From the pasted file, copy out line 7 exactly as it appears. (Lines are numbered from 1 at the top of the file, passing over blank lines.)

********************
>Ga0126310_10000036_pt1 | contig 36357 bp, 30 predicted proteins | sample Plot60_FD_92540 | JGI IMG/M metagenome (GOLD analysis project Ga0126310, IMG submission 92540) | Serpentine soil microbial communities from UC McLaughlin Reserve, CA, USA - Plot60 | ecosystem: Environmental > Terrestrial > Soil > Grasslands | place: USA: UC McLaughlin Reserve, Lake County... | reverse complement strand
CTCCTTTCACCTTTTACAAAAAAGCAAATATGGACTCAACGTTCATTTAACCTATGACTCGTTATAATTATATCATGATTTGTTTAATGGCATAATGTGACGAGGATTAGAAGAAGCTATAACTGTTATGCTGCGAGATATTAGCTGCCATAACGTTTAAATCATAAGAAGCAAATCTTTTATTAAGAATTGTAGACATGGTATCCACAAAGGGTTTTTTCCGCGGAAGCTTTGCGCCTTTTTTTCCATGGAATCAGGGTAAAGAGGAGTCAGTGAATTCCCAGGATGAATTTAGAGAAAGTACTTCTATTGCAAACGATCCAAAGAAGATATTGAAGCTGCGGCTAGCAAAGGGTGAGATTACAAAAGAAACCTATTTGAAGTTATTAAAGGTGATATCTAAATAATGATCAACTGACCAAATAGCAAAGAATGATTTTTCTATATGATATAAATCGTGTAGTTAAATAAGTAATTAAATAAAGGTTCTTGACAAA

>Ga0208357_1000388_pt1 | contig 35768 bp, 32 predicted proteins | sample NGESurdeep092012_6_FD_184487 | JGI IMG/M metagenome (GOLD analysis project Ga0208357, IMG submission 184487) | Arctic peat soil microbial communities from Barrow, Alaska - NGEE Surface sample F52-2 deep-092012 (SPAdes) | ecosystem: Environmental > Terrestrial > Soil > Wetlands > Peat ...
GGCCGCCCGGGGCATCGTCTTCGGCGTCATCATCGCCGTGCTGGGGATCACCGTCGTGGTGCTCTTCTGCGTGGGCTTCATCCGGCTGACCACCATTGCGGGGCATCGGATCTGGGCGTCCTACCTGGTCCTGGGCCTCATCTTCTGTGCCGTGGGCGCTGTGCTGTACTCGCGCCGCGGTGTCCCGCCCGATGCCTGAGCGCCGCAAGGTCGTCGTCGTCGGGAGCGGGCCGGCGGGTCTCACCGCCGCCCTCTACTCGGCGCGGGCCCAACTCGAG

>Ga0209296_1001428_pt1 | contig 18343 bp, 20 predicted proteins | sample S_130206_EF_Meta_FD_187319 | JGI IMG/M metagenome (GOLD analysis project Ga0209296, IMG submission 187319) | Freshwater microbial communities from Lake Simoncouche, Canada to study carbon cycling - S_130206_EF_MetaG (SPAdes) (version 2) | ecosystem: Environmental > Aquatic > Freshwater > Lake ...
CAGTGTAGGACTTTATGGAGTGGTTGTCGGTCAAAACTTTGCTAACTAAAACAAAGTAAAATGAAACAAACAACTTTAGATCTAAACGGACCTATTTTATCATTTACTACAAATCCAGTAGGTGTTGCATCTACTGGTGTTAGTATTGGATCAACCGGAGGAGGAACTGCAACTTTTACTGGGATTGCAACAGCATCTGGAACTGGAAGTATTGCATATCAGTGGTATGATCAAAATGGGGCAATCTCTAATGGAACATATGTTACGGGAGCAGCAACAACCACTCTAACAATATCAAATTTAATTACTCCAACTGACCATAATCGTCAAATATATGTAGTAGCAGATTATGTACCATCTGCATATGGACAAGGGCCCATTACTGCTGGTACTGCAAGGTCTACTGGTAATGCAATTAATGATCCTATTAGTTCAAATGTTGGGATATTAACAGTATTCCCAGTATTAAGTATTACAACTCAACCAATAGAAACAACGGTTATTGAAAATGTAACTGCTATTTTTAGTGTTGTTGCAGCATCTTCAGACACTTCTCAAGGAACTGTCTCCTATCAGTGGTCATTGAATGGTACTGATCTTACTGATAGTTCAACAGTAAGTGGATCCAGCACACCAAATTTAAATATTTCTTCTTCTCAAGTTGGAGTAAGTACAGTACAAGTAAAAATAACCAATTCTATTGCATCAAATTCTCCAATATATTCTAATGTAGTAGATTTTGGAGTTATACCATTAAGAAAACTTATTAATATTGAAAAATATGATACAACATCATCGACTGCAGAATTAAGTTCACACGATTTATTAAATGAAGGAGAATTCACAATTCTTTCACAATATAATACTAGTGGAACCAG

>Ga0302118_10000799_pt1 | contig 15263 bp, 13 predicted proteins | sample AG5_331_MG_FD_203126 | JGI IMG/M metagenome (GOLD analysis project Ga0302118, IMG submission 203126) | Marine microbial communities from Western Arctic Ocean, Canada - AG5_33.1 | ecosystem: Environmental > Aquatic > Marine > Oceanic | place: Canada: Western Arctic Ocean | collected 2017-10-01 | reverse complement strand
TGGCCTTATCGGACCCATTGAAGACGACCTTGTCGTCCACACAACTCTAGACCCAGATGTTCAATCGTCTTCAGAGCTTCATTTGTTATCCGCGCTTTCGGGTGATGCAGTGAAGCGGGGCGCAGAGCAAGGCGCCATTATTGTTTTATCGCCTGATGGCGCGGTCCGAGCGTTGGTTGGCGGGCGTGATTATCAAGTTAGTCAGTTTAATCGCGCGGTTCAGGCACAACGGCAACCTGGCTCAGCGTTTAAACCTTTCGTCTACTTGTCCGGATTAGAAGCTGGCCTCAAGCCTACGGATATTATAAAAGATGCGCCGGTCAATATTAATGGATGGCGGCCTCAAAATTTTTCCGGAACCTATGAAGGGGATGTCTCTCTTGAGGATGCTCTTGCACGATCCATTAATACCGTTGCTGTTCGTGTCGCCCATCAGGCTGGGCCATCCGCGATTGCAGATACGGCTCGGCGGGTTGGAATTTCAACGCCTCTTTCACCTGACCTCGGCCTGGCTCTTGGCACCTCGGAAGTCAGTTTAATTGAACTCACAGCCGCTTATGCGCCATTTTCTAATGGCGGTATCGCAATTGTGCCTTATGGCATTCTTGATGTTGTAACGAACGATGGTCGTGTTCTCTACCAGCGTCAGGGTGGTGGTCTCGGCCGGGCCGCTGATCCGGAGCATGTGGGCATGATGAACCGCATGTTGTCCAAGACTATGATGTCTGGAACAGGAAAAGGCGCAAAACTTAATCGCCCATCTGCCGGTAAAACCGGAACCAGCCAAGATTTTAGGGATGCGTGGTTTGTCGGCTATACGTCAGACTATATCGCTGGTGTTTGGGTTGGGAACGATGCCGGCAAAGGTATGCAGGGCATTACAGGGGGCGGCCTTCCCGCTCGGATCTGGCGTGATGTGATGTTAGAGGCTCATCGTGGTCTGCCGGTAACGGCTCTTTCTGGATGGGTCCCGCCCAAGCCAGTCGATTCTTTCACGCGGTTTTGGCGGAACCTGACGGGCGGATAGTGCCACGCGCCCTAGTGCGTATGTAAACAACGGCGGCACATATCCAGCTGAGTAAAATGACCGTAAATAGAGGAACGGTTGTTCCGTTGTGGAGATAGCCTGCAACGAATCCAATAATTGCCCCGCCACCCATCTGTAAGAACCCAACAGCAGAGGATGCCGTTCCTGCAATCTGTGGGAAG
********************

>Ga0302118_10000799_pt1 | contig 15263 bp, 13 predicted proteins | sample AG5_331_MG_FD_203126 | JGI IMG/M metagenome (GOLD analysis project Ga0302118, IMG submission 203126) | Marine microbial communities from Western Arctic Ocean, Canada - AG5_33.1 | ecosystem: Environmental > Aquatic > Marine > Oceanic | place: Canada: Western Arctic Ocean | collected 2017-10-01 | reverse complement strand